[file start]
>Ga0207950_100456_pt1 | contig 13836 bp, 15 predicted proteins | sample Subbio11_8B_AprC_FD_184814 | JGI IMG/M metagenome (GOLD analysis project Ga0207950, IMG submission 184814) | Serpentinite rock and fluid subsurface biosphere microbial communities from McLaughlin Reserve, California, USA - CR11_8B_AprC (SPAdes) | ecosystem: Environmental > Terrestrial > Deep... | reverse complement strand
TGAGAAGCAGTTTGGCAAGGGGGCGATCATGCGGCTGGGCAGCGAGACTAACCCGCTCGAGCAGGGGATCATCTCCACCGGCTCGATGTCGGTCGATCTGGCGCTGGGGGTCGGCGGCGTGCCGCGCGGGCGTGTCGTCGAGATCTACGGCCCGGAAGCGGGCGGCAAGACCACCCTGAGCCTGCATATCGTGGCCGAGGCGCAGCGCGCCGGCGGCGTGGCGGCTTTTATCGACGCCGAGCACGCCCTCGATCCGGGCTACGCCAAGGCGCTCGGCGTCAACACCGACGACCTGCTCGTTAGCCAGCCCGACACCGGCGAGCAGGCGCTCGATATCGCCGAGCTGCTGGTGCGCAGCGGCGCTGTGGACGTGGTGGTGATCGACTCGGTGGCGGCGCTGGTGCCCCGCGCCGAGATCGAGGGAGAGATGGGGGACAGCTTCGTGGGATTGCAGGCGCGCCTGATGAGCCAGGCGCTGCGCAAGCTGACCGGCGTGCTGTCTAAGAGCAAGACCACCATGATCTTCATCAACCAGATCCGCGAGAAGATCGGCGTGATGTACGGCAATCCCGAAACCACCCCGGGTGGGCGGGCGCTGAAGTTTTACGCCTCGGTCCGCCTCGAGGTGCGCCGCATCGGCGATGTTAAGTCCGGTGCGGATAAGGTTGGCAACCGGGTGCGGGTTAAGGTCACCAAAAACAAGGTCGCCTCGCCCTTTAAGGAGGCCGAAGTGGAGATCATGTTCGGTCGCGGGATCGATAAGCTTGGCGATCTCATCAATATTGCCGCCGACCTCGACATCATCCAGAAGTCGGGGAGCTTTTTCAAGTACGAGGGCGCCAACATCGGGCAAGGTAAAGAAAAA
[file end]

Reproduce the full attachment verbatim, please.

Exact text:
>Ga0207950_100456_pt1 | contig 13836 bp, 15 predicted proteins | sample Subbio11_8B_AprC_FD_184814 | JGI IMG/M metagenome (GOLD analysis project Ga0207950, IMG submission 184814) | Serpentinite rock and fluid subsurface biosphere microbial communities from McLaughlin Reserve, California, USA - CR11_8B_AprC (SPAdes) | ecosystem: Environmental > Terrestrial > Deep... | reverse complement strand
TGAGAAGCAGTTTGGCAAGGGGGCGATCATGCGGCTGGGCAGCGAGACTAACCCGCTCGAGCAGGGGATCATCTCCACCGGCTCGATGTCGGTCGATCTGGCGCTGGGGGTCGGCGGCGTGCCGCGCGGGCGTGTCGTCGAGATCTACGGCCCGGAAGCGGGCGGCAAGACCACCCTGAGCCTGCATATCGTGGCCGAGGCGCAGCGCGCCGGCGGCGTGGCGGCTTTTATCGACGCCGAGCACGCCCTCGATCCGGGCTACGCCAAGGCGCTCGGCGTCAACACCGACGACCTGCTCGTTAGCCAGCCCGACACCGGCGAGCAGGCGCTCGATATCGCCGAGCTGCTGGTGCGCAGCGGCGCTGTGGACGTGGTGGTGATCGACTCGGTGGCGGCGCTGGTGCCCCGCGCCGAGATCGAGGGAGAGATGGGGGACAGCTTCGTGGGATTGCAGGCGCGCCTGATGAGCCAGGCGCTGCGCAAGCTGACCGGCGTGCTGTCTAAGAGCAAGACCACCATGATCTTCATCAACCAGATCCGCGAGAAGATCGGCGTGATGTACGGCAATCCCGAAACCACCCCGGGTGGGCGGGCGCTGAAGTTTTACGCCTCGGTCCGCCTCGAGGTGCGCCGCATCGGCGATGTTAAGTCCGGTGCGGATAAGGTTGGCAACCGGGTGCGGGTTAAGGTCACCAAAAACAAGGTCGCCTCGCCCTTTAAGGAGGCCGAAGTGGAGATCATGTTCGGTCGCGGGATCGATAAGCTTGGCGATCTCATCAATATTGCCGCCGACCTCGACATCATCCAGAAGTCGGGGAGCTTTTTCAAGTACGAGGGCGCCAACATCGGGCAAGGTAAAGAAAAA